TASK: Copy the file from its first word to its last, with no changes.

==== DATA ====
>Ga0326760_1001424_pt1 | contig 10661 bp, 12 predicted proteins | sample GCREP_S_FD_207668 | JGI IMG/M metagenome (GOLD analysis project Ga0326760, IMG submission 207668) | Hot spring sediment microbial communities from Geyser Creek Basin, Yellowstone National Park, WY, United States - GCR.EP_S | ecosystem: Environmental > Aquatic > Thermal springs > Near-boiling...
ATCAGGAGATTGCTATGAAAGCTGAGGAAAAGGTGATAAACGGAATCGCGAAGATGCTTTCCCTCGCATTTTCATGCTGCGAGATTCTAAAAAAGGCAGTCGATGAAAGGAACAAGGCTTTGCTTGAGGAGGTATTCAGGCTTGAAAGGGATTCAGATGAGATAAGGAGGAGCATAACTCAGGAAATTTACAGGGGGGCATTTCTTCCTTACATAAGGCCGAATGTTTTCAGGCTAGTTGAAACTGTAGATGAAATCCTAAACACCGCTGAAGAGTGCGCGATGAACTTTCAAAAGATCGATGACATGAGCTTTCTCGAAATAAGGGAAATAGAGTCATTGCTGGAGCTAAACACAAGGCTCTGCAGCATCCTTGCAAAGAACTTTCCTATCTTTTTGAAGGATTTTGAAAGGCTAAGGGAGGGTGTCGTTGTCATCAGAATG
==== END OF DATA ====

>Ga0326760_1001424_pt1 | contig 10661 bp, 12 predicted proteins | sample GCREP_S_FD_207668 | JGI IMG/M metagenome (GOLD analysis project Ga0326760, IMG submission 207668) | Hot spring sediment microbial communities from Geyser Creek Basin, Yellowstone National Park, WY, United States - GCR.EP_S | ecosystem: Environmental > Aquatic > Thermal springs > Near-boiling...
ATCAGGAGATTGCTATGAAAGCTGAGGAAAAGGTGATAAACGGAATCGCGAAGATGCTTTCCCTCGCATTTTCATGCTGCGAGATTCTAAAAAAGGCAGTCGATGAAAGGAACAAGGCTTTGCTTGAGGAGGTATTCAGGCTTGAAAGGGATTCAGATGAGATAAGGAGGAGCATAACTCAGGAAATTTACAGGGGGGCATTTCTTCCTTACATAAGGCCGAATGTTTTCAGGCTAGTTGAAACTGTAGATGAAATCCTAAACACCGCTGAAGAGTGCGCGATGAACTTTCAAAAGATCGATGACATGAGCTTTCTCGAAATAAGGGAAATAGAGTCATTGCTGGAGCTAAACACAAGGCTCTGCAGCATCCTTGCAAAGAACTTTCCTATCTTTTTGAAGGATTTTGAAAGGCTAAGGGAGGGTGTCGTTGTCATCAGAATG